NEW YORK — The future of retail has a lot of head-spinning syllables: analytics, omnichannels, integrated shopping experiences. And yet the underlying theme of the National Retail Federation's 104th annual "Big Show" is a simple, altogether human one:
You, the Consumer, are a fascinating, mysterious creature, a riddle yet to be fully solved.
Oh, and you are definitely being watched.
The four-day trade show at the Jacob K. Javits Convention Center — some 600 vendors, 33,000 attendees and endless miles of blinking high-tech whirligigs on two gargantuan expo floors — is a lively, rah-rah retail party of companies selling to companies, with everyone intent at better getting into your head, your heart and, especially, your wallet.
After a shaky 2014, this year is expected to be robust for retail, the largest private-sector employer in the United States. Lower gas prices alone will be "an unbelievable boost to the consumer," says Ellen Zentner, Morgan Stanley's executive director and senior U.S. economist, adding that cheaper fuel for our collective Buicks could lead to an extra $50 billion in U.S. consumer spending this year.
Those bonus trips to the Gap or Home Depot have the folks at the Big Show, which runs until Wednesday, thinking big profits. Not that it's all that easy, of course.
Online purchases (which are up), the increasing dominance of the mobile phone and social media, and murmured concerns for the old-fashioned brick-and-mortar store (sales are down) have led to a tactical shift: Bring the Internet into the physical stores themselves and aim for a full "experience," the biggest buzz word at this year's convention.
"The elephant in the room is that we're all still trying to figure (social media) out," says Michael Osofsky, co-founder of NetBase, which analyzes your Twitter habits and related web trends. "Good luck. It's hard to stay on top of it."
As a result, much of the new shopping technology that could be in stores soon is invasive yet fun, efficient but altogether Orwellian. Toshiba is displaying a concept called Touchless Commerce, a self-checkout mechanism with facial recognition and, well, Funyuns recognition: One camera scans your face (and links up with your payment information); one scans your groceries. Total checkout time? One and a half seconds. At the same time, Touchless is processing and analyzing your spending habits and Funyuns addiction.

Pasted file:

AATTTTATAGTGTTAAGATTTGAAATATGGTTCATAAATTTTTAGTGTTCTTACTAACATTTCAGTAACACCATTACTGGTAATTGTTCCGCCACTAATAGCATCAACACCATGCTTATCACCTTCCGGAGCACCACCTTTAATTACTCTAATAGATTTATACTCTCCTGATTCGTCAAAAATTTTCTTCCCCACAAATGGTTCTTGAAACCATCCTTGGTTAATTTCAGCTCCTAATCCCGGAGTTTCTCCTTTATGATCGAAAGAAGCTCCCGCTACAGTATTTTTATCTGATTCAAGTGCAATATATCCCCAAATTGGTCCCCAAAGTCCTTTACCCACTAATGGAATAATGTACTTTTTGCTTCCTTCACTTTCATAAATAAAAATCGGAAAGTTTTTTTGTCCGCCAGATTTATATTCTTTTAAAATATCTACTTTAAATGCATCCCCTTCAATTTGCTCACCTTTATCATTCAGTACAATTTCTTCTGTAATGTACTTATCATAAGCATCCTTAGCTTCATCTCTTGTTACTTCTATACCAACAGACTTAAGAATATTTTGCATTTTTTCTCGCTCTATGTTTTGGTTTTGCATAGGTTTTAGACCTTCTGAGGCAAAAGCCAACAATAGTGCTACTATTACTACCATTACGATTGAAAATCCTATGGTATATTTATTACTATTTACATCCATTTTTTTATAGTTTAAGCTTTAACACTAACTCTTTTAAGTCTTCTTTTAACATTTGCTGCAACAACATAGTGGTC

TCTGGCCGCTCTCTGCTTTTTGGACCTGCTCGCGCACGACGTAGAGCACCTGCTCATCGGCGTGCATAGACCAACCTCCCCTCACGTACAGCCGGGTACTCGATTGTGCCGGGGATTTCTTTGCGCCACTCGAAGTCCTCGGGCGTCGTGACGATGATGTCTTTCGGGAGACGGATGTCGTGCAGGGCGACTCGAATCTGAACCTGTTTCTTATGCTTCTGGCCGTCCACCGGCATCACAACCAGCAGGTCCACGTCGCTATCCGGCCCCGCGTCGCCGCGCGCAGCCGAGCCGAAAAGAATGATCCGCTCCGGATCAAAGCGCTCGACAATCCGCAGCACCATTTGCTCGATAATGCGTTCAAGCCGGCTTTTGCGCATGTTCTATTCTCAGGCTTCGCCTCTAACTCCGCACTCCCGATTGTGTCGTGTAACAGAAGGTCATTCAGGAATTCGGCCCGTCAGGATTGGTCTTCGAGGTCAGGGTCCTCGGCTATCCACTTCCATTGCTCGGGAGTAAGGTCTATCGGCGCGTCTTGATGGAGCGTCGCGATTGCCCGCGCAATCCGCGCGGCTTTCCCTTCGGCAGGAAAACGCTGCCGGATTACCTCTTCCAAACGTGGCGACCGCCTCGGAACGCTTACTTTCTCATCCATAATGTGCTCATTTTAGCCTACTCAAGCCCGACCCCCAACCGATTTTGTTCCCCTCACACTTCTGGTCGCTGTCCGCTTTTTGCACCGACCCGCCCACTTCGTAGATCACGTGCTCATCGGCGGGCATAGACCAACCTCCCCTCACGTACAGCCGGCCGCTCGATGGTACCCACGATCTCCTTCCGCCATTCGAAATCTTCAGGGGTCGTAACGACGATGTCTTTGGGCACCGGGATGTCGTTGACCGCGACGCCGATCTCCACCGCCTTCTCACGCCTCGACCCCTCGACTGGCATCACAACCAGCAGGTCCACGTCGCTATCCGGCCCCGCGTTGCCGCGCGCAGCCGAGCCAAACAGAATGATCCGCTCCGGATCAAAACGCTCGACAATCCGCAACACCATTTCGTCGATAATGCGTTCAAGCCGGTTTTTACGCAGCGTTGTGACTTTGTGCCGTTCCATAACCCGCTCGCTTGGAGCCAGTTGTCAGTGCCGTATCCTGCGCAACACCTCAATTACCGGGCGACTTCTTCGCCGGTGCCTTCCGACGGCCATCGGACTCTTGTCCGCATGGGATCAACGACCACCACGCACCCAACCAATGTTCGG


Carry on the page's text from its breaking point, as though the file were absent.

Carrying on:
"We're reducing transaction times and moving retail forward," says Jeff Smith, a Toshiba "experience architect master inventor," adding, "It's a simultaneous experience that happens in parallel." (There's a lot of that sort of talk at the Big Show.)
Panasonic's R1 Toughpad is an all-in-one tablet that can ring up a sale and, through facial recognition, allow a clerk to greet you by name and ask you how you're enjoying those Dockers you purchased last week (very similar to a scene in the futuristic 2002 film Minority Report).
"They will know what you bought, when you bought it and what size you bought it in," says Jo Satili, Panasonic's national sales manager.
Because buying diapers was apparently not exciting enough, the mundane sales rack is getting an upgrade, as seen in such new gadgets as Panasonic's Powershelf and an interactive gizmo called Shelfbucks, the brainchild of a Texas company (tagline: "Shelfbucks brings the power of the Internet to the store shelf"). Soon enough, picking up Pampers will be like a video game: digital price tags, mobile-phone interactivity and more.
Contact Sean Daly at firstname.lastname@example.org. Follow @seandalypoplife.